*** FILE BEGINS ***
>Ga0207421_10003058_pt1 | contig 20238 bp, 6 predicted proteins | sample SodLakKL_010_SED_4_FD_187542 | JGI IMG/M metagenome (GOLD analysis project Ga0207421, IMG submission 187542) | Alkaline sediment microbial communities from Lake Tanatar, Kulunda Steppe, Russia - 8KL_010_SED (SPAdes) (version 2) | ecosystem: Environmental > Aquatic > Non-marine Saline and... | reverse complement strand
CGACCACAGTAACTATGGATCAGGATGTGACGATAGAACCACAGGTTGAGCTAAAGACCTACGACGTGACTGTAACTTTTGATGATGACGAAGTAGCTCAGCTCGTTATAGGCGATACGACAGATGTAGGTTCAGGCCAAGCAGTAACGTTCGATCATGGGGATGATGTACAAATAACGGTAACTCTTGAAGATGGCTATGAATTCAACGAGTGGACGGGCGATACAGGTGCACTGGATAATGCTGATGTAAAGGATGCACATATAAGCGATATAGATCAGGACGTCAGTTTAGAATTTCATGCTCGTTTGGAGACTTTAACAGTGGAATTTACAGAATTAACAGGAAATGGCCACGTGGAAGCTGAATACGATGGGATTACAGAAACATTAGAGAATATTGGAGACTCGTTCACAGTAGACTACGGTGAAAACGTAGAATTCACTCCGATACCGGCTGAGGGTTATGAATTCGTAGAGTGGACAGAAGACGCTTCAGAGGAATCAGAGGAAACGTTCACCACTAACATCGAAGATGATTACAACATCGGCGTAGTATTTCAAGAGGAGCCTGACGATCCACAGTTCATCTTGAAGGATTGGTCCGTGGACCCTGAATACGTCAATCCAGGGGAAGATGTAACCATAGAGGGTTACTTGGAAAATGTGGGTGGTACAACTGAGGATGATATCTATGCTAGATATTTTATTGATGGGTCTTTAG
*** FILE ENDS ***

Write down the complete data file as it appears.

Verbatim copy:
>Ga0207421_10003058_pt1 | contig 20238 bp, 6 predicted proteins | sample SodLakKL_010_SED_4_FD_187542 | JGI IMG/M metagenome (GOLD analysis project Ga0207421, IMG submission 187542) | Alkaline sediment microbial communities from Lake Tanatar, Kulunda Steppe, Russia - 8KL_010_SED (SPAdes) (version 2) | ecosystem: Environmental > Aquatic > Non-marine Saline and... | reverse complement strand
CGACCACAGTAACTATGGATCAGGATGTGACGATAGAACCACAGGTTGAGCTAAAGACCTACGACGTGACTGTAACTTTTGATGATGACGAAGTAGCTCAGCTCGTTATAGGCGATACGACAGATGTAGGTTCAGGCCAAGCAGTAACGTTCGATCATGGGGATGATGTACAAATAACGGTAACTCTTGAAGATGGCTATGAATTCAACGAGTGGACGGGCGATACAGGTGCACTGGATAATGCTGATGTAAAGGATGCACATATAAGCGATATAGATCAGGACGTCAGTTTAGAATTTCATGCTCGTTTGGAGACTTTAACAGTGGAATTTACAGAATTAACAGGAAATGGCCACGTGGAAGCTGAATACGATGGGATTACAGAAACATTAGAGAATATTGGAGACTCGTTCACAGTAGACTACGGTGAAAACGTAGAATTCACTCCGATACCGGCTGAGGGTTATGAATTCGTAGAGTGGACAGAAGACGCTTCAGAGGAATCAGAGGAAACGTTCACCACTAACATCGAAGATGATTACAACATCGGCGTAGTATTTCAAGAGGAGCCTGACGATCCACAGTTCATCTTGAAGGATTGGTCCGTGGACCCTGAATACGTCAATCCAGGGGAAGATGTAACCATAGAGGGTTACTTGGAAAATGTGGGTGGTACAACTGAGGATGATATCTATGCTAGATATTTTATTGATGGGTCTTTAG